Do you foam roll your legs and glutes? What about your upper body? It seems like everyone likes to focus on their lower body, but when it comes to their upper body, they hit their upper back and that's about it. Newsflash—your upper body has muscles that should be rolled.
The purpose of foam rolling is to break up the fascia and adhesions in your muscles that come from being active. Foam rolling is terrific for decreasing post-workout muscle soreness and allowing the body to heal properly. The proper method is to roll on the foam roller until you find a tender spot, which will feel like a bruise. Once you find the tender spot, hold constant pressure for 20 to 30 seconds. Holding the constant pressure breaks up the trigger points or adhesions within the muscle. After holding the pressure, slowly roll through the muscle to work on the fascia.
Once you break up the adhesions, the muscle will be more pliable, and it will be more therapeutic to work on the fascia, as well. Foam rolling has become popular in the athletic community, but it is used strictly on the lower body. By working out, you create micro-tears in your muscles. Your body heals these tears, and the muscle grows bigger. However, if you stress the muscle too much, your body creates adhesions and muscle spasms that need to be broken up to allow proper healing. This process can happen in any muscle in your body. You need to foam roll after every workout. I personally foam roll my upper and lower body before and after every workout. Below is a basic protocol for foam rolling your upper body.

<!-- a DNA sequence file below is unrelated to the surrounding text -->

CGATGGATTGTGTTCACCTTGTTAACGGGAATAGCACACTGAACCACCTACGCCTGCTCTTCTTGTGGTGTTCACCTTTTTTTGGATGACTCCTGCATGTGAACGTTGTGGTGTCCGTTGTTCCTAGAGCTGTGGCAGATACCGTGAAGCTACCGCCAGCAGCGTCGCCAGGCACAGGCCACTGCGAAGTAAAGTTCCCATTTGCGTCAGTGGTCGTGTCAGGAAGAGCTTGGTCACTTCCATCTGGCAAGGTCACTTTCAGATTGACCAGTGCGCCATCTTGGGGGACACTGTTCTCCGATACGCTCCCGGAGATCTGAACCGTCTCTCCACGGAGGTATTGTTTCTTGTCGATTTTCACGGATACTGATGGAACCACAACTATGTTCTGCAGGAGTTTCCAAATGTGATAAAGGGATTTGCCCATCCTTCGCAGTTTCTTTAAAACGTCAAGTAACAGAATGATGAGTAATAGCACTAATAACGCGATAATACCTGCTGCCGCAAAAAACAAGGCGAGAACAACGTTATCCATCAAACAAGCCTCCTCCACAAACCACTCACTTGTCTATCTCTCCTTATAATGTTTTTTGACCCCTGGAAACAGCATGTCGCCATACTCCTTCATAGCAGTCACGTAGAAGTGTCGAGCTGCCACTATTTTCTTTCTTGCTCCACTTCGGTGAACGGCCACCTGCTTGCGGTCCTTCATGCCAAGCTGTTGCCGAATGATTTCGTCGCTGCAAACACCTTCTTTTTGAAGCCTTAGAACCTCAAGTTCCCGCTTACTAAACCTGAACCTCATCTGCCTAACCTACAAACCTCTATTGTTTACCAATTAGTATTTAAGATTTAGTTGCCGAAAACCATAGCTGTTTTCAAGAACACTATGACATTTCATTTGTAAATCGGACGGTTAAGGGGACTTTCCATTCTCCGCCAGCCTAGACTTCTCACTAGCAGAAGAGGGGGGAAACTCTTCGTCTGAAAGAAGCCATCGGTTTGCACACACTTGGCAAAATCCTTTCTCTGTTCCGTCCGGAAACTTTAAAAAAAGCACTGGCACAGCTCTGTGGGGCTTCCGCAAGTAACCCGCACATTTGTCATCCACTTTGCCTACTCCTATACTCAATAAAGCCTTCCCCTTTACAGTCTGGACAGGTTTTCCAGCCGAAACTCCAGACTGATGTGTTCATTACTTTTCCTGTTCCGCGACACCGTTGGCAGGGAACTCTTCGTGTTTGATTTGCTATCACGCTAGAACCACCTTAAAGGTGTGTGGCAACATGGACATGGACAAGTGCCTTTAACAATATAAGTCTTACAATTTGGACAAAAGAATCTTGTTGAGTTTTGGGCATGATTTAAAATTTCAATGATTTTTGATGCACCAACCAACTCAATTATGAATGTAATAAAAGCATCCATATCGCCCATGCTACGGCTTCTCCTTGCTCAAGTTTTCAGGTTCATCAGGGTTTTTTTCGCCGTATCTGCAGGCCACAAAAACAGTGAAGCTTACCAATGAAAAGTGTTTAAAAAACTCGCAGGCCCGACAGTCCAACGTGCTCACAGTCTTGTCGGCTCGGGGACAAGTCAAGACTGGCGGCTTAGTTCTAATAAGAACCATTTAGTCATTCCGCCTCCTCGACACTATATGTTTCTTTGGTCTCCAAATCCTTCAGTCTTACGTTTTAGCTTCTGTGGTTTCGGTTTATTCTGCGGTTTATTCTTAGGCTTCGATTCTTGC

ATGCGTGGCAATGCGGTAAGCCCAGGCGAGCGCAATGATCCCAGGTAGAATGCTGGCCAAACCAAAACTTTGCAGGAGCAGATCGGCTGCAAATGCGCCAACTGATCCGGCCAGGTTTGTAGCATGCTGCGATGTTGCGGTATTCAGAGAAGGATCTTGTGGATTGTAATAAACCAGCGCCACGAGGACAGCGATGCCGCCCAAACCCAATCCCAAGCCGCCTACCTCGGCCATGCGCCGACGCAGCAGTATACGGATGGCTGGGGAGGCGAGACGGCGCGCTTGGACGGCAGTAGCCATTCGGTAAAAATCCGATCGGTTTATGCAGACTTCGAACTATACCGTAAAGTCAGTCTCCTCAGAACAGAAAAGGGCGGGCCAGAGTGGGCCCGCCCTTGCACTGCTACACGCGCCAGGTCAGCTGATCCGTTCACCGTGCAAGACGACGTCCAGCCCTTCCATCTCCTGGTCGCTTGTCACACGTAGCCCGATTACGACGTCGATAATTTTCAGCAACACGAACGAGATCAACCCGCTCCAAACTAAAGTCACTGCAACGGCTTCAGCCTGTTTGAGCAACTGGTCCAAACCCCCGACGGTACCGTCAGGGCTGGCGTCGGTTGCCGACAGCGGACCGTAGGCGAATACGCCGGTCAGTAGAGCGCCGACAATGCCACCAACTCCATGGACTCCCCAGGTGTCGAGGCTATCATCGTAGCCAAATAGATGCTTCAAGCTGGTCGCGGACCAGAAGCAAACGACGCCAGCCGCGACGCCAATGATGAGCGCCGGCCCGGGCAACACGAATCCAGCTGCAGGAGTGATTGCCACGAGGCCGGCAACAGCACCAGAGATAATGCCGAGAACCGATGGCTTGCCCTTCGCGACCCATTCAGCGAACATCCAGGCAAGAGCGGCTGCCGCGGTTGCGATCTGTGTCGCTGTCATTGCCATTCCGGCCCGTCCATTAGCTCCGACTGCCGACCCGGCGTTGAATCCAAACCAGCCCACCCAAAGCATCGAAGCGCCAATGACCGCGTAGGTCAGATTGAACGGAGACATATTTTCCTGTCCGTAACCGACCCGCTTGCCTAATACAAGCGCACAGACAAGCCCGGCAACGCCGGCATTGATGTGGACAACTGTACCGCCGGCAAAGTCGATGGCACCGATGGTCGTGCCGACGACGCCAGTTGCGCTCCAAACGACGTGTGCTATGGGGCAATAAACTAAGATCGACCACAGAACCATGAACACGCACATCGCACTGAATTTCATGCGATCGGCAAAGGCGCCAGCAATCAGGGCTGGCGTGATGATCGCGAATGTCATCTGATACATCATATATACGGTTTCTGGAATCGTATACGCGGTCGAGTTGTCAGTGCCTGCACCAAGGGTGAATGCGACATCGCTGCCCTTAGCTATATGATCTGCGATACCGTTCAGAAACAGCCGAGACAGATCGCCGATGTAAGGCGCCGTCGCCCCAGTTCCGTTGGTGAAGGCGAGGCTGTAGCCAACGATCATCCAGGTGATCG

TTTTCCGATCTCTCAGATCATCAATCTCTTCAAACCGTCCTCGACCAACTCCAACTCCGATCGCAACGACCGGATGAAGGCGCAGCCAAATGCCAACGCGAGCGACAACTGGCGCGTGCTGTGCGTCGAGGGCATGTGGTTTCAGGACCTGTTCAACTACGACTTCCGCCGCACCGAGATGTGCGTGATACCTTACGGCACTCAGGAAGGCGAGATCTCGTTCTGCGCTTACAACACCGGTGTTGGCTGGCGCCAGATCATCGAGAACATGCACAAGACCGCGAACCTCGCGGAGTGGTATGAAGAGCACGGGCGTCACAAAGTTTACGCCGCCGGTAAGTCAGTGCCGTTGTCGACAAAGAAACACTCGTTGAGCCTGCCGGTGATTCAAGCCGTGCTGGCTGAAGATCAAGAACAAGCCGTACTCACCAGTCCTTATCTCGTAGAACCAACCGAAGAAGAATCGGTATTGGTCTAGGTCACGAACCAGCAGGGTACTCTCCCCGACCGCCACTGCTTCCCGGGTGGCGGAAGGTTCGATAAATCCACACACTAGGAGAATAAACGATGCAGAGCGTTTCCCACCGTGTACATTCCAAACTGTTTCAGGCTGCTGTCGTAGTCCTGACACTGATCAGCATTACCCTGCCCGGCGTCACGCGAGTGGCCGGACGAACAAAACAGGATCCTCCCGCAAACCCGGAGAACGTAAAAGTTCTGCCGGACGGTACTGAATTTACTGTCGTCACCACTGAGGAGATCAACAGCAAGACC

- Pectoralis Minor/Anterior Deltoid/Biceps
- Thoracic Spine
Photo Credit: Getty Images // Thinkstock